Vascular dementia is an ischaemic disorder characterized by multiple small cerebral infarcts in the cortex and white matter.
It is not a single disease but a group of syndromes relating to different vascular mechanisms. The distinction between vascular dementia and Alzheimer’s dementia is becoming increasingly blurred because vascular risk factors play a role in both diseases.
Accounts for 20-25% of dementia cases
When >100 mL of infarcts have occurred, dementia becomes clinically apparent.
- Onset in the 60’s
- Personality change
- Labile mood
- Preserved insight
- A stepwise deterioration of cognitive function- the deficits should be severe enough to interfere with activities of daily living- not secondary effects of the cerebrovascular event alone.
Focal neurology, fits, and nocturnal confusion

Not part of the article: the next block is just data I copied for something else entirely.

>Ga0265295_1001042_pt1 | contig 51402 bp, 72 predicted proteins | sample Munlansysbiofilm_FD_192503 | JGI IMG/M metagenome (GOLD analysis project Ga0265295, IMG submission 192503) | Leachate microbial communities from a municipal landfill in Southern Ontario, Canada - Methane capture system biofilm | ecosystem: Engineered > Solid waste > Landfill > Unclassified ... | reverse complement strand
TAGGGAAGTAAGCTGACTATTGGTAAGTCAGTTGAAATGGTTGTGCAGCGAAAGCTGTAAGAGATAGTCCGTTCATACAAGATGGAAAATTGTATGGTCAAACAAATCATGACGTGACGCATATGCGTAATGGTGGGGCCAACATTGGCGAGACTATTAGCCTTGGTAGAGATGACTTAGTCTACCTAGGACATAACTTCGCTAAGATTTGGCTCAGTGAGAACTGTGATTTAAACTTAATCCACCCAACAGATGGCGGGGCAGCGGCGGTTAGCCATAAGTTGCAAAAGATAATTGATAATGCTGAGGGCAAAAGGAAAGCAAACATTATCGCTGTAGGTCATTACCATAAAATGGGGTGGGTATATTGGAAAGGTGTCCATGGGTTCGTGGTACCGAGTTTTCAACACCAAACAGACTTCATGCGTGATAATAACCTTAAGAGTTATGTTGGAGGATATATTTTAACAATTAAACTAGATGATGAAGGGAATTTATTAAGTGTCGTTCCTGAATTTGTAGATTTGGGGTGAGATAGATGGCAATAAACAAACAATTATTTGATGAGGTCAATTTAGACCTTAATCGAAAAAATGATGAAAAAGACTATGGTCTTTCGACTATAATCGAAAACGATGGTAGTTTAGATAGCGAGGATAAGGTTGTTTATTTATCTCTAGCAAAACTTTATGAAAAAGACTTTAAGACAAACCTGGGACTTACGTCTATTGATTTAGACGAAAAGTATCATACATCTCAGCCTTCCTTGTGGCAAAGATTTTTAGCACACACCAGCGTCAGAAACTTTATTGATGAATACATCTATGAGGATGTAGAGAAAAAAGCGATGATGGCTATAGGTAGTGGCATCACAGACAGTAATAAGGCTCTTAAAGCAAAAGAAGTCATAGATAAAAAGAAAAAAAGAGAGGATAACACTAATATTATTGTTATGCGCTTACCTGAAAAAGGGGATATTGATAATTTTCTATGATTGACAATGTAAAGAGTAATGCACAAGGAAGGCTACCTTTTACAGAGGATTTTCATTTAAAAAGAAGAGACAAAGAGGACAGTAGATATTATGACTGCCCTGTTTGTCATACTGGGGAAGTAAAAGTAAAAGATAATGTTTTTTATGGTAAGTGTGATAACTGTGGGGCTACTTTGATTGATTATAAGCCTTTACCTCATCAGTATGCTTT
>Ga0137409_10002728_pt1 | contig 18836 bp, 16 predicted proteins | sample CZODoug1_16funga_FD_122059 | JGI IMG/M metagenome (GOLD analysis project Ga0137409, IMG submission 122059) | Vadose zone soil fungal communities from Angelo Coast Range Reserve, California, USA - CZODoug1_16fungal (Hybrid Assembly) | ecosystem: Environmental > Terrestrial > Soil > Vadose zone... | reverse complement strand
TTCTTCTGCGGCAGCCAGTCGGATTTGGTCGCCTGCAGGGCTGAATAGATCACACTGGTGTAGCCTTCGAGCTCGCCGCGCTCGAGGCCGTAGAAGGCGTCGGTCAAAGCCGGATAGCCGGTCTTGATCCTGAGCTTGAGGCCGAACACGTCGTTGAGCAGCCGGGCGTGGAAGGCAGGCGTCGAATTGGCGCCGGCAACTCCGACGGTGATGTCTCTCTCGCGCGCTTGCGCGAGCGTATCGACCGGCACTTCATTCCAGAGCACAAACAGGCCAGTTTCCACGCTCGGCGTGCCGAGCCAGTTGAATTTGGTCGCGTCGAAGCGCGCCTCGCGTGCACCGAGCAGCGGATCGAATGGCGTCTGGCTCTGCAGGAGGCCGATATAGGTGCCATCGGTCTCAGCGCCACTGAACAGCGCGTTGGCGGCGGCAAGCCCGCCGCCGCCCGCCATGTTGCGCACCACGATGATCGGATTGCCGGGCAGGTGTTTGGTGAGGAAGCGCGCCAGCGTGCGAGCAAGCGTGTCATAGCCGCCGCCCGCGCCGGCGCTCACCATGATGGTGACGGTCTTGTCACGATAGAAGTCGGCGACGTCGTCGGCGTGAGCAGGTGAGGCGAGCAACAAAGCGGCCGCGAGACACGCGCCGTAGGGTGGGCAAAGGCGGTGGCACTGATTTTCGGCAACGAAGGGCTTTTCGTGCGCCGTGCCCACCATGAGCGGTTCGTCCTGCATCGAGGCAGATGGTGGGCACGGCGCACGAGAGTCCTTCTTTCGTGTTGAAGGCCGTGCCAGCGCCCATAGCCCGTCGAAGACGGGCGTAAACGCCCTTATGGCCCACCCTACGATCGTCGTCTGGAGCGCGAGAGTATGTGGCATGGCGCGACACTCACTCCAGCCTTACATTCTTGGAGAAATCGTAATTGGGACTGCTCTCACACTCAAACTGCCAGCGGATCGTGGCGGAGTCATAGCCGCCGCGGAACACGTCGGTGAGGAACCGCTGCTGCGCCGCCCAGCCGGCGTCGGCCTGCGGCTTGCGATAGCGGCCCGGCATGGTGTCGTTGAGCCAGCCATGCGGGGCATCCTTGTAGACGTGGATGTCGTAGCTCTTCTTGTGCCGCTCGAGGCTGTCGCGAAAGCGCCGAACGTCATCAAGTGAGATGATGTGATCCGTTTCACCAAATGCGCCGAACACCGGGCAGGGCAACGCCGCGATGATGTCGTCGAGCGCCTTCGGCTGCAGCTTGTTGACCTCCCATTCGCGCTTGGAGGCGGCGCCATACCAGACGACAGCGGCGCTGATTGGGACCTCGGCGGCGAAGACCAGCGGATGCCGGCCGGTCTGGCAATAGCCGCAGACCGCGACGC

As for any atherosclerotic disease:
Male sex, smoking, hypertension (most important risk factor), diabetes, and hypercholesterlaemia.
*It is important to identify depression and treat appropriately. Sometimes it is difficult to distinguish between depression and dementia and depression is quite common in dementia. If in doubt, treat.
Conduct a formal screen for cognitive impairment.
There is no specific treatment other than to attend to the cerebrovascular risk factors (e.g. aspirin, smoking)
Death often occurs within 5 years due to ischaemic heart disease or stroke.